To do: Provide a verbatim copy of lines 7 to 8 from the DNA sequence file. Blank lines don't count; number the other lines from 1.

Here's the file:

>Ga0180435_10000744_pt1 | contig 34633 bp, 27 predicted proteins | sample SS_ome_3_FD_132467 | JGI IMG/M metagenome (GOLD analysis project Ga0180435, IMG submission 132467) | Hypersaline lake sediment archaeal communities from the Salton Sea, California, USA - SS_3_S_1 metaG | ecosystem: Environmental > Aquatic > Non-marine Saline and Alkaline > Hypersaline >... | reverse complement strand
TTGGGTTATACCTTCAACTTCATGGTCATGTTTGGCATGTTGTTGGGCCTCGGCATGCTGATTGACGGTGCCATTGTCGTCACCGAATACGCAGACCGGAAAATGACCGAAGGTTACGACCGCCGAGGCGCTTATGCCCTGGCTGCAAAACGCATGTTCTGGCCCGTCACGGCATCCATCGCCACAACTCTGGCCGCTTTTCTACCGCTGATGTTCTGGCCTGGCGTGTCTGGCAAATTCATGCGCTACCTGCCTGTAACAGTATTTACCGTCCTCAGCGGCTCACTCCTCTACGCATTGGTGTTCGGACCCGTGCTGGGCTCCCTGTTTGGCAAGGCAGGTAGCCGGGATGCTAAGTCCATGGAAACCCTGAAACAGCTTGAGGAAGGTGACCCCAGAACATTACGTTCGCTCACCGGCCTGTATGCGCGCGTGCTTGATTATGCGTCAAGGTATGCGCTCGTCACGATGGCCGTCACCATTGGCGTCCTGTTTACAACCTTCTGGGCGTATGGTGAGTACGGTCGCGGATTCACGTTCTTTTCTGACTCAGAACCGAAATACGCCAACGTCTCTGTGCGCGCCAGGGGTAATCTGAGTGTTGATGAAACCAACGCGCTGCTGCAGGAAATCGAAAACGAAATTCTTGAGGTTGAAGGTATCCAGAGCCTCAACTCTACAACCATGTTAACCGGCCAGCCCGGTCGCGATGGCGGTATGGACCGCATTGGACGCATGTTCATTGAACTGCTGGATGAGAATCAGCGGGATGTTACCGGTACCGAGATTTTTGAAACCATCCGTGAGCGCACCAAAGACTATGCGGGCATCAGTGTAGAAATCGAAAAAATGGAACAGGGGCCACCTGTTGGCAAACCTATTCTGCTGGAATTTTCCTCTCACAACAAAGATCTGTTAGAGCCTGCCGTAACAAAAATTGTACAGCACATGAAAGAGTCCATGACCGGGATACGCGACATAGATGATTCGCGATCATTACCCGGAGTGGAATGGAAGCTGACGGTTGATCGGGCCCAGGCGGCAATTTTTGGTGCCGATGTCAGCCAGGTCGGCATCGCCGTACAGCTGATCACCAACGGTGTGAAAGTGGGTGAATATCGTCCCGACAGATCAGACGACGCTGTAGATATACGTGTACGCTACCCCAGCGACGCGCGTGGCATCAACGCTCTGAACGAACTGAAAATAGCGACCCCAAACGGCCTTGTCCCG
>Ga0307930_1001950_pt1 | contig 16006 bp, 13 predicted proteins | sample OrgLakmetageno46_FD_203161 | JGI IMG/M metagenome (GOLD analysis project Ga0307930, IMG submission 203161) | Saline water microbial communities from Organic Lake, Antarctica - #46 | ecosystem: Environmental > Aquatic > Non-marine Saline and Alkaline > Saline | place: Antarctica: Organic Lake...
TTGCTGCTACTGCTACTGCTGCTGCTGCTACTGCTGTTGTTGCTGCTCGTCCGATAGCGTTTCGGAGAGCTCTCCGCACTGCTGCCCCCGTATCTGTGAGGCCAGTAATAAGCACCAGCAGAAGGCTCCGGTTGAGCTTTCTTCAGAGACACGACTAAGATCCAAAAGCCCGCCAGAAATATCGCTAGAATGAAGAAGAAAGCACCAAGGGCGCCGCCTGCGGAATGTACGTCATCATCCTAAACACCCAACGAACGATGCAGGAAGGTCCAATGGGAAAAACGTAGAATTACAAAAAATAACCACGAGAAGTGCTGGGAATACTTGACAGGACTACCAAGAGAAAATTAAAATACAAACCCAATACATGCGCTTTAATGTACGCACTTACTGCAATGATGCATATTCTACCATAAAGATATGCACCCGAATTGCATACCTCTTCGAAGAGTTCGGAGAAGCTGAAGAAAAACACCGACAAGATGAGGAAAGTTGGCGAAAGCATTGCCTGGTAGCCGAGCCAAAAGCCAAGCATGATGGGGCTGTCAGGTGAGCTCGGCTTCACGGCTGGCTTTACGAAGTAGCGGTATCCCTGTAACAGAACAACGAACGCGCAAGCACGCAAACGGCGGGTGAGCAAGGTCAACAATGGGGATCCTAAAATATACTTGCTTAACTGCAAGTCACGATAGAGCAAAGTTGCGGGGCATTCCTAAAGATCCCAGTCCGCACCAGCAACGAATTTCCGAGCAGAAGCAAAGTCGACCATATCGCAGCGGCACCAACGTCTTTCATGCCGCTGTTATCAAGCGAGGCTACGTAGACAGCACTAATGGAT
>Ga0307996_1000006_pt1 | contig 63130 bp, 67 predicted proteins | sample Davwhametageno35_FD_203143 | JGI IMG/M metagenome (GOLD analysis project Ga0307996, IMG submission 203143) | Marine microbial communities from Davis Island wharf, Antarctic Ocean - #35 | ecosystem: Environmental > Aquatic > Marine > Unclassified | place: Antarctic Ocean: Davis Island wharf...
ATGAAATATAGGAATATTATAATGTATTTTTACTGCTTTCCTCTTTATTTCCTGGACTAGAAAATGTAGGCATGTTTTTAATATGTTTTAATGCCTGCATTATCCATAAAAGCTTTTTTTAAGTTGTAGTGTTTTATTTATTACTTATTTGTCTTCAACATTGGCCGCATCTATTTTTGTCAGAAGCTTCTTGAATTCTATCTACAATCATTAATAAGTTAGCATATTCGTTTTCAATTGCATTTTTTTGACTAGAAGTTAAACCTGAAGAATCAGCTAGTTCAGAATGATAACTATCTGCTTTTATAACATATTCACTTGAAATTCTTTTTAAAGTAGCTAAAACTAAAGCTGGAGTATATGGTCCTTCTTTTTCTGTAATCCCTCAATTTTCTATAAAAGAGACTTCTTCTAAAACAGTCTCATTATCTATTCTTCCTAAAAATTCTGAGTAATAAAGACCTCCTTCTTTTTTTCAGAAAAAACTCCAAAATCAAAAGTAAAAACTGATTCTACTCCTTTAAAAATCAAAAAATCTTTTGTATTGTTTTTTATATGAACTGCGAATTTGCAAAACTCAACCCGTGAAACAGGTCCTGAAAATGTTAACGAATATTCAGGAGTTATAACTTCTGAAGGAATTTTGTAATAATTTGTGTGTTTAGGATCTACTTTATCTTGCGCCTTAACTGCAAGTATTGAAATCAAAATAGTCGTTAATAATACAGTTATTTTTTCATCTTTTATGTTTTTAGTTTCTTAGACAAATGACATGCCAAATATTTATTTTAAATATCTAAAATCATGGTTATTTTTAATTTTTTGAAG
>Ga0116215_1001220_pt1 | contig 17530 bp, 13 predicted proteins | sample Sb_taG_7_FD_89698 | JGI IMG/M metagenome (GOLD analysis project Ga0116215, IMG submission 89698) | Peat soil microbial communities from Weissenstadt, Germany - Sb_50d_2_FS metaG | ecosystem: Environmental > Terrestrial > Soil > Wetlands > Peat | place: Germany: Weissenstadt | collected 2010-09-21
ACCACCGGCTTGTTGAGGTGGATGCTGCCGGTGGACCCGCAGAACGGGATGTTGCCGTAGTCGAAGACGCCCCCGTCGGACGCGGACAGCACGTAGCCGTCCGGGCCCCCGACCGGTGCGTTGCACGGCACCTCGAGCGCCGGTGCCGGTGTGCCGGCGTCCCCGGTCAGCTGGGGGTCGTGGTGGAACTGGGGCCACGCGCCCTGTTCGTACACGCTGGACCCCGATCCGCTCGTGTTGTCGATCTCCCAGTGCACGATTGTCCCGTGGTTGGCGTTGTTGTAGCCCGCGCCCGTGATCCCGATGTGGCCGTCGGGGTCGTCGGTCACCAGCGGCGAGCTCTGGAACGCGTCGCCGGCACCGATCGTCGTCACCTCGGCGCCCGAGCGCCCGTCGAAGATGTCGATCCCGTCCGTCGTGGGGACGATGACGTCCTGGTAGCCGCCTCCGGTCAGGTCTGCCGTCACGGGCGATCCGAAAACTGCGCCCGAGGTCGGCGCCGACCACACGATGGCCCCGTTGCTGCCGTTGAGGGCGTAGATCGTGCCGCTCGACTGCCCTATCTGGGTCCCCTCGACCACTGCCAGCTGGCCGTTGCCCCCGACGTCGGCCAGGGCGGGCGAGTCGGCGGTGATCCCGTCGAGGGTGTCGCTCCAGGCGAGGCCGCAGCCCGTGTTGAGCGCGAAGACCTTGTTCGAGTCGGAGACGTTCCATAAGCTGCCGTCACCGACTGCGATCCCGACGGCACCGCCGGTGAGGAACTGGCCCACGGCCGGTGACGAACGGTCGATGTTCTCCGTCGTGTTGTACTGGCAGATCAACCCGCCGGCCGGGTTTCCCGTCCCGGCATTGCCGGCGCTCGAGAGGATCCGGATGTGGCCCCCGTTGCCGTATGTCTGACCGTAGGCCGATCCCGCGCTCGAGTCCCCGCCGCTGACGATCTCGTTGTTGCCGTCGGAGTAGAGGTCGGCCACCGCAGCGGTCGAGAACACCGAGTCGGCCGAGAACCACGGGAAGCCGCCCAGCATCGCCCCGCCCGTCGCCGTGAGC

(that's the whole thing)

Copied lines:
>Ga0116215_1001220_pt1 | contig 17530 bp, 13 predicted proteins | sample Sb_taG_7_FD_89698 | JGI IMG/M metagenome (GOLD analysis project Ga0116215, IMG submission 89698) | Peat soil microbial communities from Weissenstadt, Germany - Sb_50d_2_FS metaG | ecosystem: Environmental > Terrestrial > Soil > Wetlands > Peat | place: Germany: Weissenstadt | collected 2010-09-21
ACCACCGGCTTGTTGAGGTGGATGCTGCCGGTGGACCCGCAGAACGGGATGTTGCCGTAGTCGAAGACGCCCCCGTCGGACGCGGACAGCACGTAGCCGTCCGGGCCCCCGACCGGTGCGTTGCACGGCACCTCGAGCGCCGGTGCCGGTGTGCCGGCGTCCCCGGTCAGCTGGGGGTCGTGGTGGAACTGGGGCCACGCGCCCTGTTCGTACACGCTGGACCCCGATCCGCTCGTGTTGTCGATCTCCCAGTGCACGATTGTCCCGTGGTTGGCGTTGTTGTAGCCCGCGCCCGTGATCCCGATGTGGCCGTCGGGGTCGTCGGTCACCAGCGGCGAGCTCTGGAACGCGTCGCCGGCACCGATCGTCGTCACCTCGGCGCCCGAGCGCCCGTCGAAGATGTCGATCCCGTCCGTCGTGGGGACGATGACGTCCTGGTAGCCGCCTCCGGTCAGGTCTGCCGTCACGGGCGATCCGAAAACTGCGCCCGAGGTCGGCGCCGACCACACGATGGCCCCGTTGCTGCCGTTGAGGGCGTAGATCGTGCCGCTCGACTGCCCTATCTGGGTCCCCTCGACCACTGCCAGCTGGCCGTTGCCCCCGACGTCGGCCAGGGCGGGCGAGTCGGCGGTGATCCCGTCGAGGGTGTCGCTCCAGGCGAGGCCGCAGCCCGTGTTGAGCGCGAAGACCTTGTTCGAGTCGGAGACGTTCCATAAGCTGCCGTCACCGACTGCGATCCCGACGGCACCGCCGGTGAGGAACTGGCCCACGGCCGGTGACGAACGGTCGATGTTCTCCGTCGTGTTGTACTGGCAGATCAACCCGCCGGCCGGGTTTCCCGTCCCGGCATTGCCGGCGCTCGAGAGGATCCGGATGTGGCCCCCGTTGCCGTATGTCTGACCGTAGGCCGATCCCGCGCTCGAGTCCCCGCCGCTGACGATCTCGTTGTTGCCGTCGGAGTAGAGGTCGGCCACCGCAGCGGTCGAGAACACCGAGTCGGCCGAGAACCACGGGAAGCCGCCCAGCATCGCCCCGCCCGTCGCCGTGAGC